Saturday, April 30, 2022

Heather Du Plessis-Allan: The longer it goes on, the more it looks like it isn't really about cleaning up water

The Government is officially pushing on with its Maori co-governance plan for water.

Grant Robertson and Nanaia Mahuta today announced that they’re making some changes to the plan reform but they’re refusing to ditch their sacred cow of co-governance.

Iwi, under the plan as it stands, will still have 50 percent control in appointing water governance boards.

The longer this goes on, the more the Government refuses to budge on the co-governance aspect, the more it looks like this reform isn’t really about cleaning up your water at all, is it?

It’s actually about entrenching a new way of running things in New Zealand, isn’t it? It’s about entrenching Maori co-governance as a system.

This is how it’s going to work in terms of the water assets: The Government’s going to take all council water assets and then throw them together into one of four big water bodies across the country divided up geographically.

Councils will still own their water assets, that’s one of the changes today, they’re going to be assured that they still have a stake in their own water assets, but they won’t control their water assets.

Control will be split between all the councils with assets in the mix and also iwi.

Half the seats on the so-called Regional Representation Group will go to the councils to divvy up between them and half the seats will go to local iwi.

But what is the point in being assured today that you still own something if you can’t control it?

That’s like owning a house but having no say in who lives in the house, how much rent, if any, is charged, when the house gets sold.

If you want a practical example, this is how it’s going to work in Auckland: Auckland is part of the Northern Water Entity with another three councils. It will put in the vast majority of assets because it’s so big – it will put in 93 percent of that entity’s water assets.

There are 14 seats on the regional group that governs that entity, but Auckland ratepayers will only get four of those seats.

Why? Because there are three other councils and they each need to get one seat so that counts for seven seats and then a whopping seven seats also go to iwi.

Here’s a question for you: are you cool with that? Are you cool with giving half the seats to iwi even though you as an Auckland ratepayer pay for 93 percent of the assets?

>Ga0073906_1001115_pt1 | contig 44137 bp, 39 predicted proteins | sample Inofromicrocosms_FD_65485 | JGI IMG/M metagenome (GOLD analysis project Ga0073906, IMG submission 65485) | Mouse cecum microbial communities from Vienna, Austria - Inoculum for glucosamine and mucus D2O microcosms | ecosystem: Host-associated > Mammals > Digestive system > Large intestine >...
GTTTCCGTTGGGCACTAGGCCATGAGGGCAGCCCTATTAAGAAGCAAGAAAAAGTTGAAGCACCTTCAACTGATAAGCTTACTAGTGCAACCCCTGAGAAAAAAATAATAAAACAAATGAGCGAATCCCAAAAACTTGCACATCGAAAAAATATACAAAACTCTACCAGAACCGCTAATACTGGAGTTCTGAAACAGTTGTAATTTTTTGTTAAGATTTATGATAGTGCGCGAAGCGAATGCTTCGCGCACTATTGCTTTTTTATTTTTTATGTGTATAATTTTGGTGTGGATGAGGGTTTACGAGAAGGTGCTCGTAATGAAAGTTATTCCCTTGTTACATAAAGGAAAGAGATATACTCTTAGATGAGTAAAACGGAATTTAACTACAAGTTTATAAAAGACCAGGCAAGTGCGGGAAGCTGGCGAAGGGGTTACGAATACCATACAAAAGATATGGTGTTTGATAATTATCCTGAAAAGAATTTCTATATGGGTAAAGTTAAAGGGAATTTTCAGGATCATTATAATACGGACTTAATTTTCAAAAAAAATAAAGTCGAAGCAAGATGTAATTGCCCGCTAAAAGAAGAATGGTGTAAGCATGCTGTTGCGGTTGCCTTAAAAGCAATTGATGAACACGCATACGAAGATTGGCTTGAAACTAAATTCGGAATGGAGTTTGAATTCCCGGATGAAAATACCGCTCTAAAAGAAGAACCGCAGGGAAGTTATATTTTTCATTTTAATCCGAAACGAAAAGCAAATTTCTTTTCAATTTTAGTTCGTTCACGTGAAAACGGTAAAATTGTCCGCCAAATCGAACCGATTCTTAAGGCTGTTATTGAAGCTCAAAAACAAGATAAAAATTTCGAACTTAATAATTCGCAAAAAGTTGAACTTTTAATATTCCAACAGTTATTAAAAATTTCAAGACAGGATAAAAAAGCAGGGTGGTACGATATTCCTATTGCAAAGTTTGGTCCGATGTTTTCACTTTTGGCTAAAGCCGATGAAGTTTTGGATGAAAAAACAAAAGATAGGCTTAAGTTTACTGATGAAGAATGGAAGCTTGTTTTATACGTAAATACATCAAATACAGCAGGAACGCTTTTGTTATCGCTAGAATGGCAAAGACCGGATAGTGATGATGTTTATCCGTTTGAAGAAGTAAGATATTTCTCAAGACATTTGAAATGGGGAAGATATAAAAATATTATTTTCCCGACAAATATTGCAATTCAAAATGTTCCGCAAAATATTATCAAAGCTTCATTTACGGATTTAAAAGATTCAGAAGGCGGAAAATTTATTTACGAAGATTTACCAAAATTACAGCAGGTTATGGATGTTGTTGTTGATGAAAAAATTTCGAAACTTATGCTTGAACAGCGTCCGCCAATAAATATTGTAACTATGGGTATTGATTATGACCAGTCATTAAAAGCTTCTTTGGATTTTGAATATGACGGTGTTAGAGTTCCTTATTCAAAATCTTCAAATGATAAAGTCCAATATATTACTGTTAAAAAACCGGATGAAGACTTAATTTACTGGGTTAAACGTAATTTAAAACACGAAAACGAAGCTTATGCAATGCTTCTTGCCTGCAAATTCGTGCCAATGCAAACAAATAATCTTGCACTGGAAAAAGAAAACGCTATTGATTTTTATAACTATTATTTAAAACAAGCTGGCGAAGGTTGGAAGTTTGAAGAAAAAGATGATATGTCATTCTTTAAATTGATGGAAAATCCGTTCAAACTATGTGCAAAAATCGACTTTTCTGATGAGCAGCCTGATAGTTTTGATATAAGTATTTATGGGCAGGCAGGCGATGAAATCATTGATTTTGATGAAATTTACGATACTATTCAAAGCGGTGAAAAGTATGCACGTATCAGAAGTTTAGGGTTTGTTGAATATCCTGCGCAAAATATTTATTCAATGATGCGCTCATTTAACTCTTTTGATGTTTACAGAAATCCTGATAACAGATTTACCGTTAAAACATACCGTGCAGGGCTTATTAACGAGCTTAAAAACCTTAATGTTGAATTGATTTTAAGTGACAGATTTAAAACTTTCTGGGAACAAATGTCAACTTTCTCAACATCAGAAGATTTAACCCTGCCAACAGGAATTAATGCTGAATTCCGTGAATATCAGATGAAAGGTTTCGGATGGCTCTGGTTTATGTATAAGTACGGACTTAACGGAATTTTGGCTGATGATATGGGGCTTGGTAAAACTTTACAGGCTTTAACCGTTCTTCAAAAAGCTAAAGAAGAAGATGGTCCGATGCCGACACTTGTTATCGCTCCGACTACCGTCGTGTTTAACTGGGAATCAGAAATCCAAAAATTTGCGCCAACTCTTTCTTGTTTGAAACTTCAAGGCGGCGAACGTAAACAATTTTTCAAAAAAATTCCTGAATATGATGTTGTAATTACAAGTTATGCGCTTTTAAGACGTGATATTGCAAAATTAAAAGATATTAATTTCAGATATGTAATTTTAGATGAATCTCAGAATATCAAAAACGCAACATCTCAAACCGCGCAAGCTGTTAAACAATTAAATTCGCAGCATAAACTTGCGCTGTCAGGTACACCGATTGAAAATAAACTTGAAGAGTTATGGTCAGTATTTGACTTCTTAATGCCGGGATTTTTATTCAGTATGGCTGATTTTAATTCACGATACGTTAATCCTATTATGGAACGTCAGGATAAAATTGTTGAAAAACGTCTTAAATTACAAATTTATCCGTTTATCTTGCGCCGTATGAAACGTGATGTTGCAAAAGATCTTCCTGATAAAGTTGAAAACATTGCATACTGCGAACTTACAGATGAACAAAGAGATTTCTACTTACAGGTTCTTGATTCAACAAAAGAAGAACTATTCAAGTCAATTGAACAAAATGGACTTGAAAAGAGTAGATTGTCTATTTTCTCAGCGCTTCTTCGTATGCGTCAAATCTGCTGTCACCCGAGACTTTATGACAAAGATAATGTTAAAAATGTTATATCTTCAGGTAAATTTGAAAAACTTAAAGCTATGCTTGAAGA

It’s nonsensical, hardly anyone’s going to answer yes to that.

The Maori co-governance aspect is becoming the single biggest point of contention with this water reform and you think that a pragmatic government would surely look at that and go “this is becoming contentious, let’s drop that part so it doesn’t threaten our plan to clean up that water”.

That is what a pragmatic government would do, right?

Unless of course, that’s the real reason for the reform now.

Heather du Plessis-Allan is a journalist and commentator who hosts Newstalk ZB's Drive show.


DeeM said...

Of course it's all about co-governance. Since 2020 it's only ever been all about co-governance.
To stick with Three Waters, after ditching the Rotorua Council Bill, after ditching the Hate Speech Law, after ditching the Cycle Bridge, shows desperation now.
They can't be seen to abandon one of their flawed flagship policies because what would have been the point of that outright majority. They are going to go down fighting.

This is good news for Kiwis who value democracy. Unfortunately, since this pandemic showed what many Kiwis are really made of - less number eight wire and more face mask wire - that number is probably not as high as we all used to think.

Still, I'm confident we can muster at least 50% which should see a change of government.
That will still be a long way from what many of us want but instead of having a bunch of extreme Left-wing, racist ideologues in charge we'll have a guy with no clear principles or policy who will bend to whatever pressure is applied. That's a much easier thing to work with.
And, thanks to websites like this and the most extreme government in living memory we will have a group of centre-right supporters ready to fight for what they want rather than sit back and expect it to just happen. Thanks Jacinda!!

Anonymous said...

Well we as kiwis don't complain about it and many support stict chinese style lockdowns and masks so why wouldn't people accept co governance also? It's really sad for those of us who believe in democracy and equal rights for all. How many of us care enough though?

Anonymous said...

Same as the separate health authority, all about the co governance.

Anonymous said...

it was never about cleaning water, giving a hand-up to the struggling, protecting nature, redressing the past wrongs etc. m'lady has her eye on the post of the head of UN - all of this is building a case for her to get that. i can assure you that if polls continue to show labor at risk of winning in 2023, she will quit labor, leave NZ on a high note & settle in UN HQ for a long time...

Anonymous said...

Catch up Heather.... this has been obvious for over a year. Unfortunately some people still don't get it.

Anonymous said...

Thank you Heather for an excellent article.
Please query why Mahuta wants the 12 miles out to sea area as well, as straight answers from her are hard to come by.

Unknown said...

People joke that NZ is so small that we are all related; but we are in fact so small that Nanaia Mahuta needs to appoint her sister as Co-Chair of the Māori Advisory Group of Taumata Arowai, part of the highly controversial Three Waters reforms. What a small world !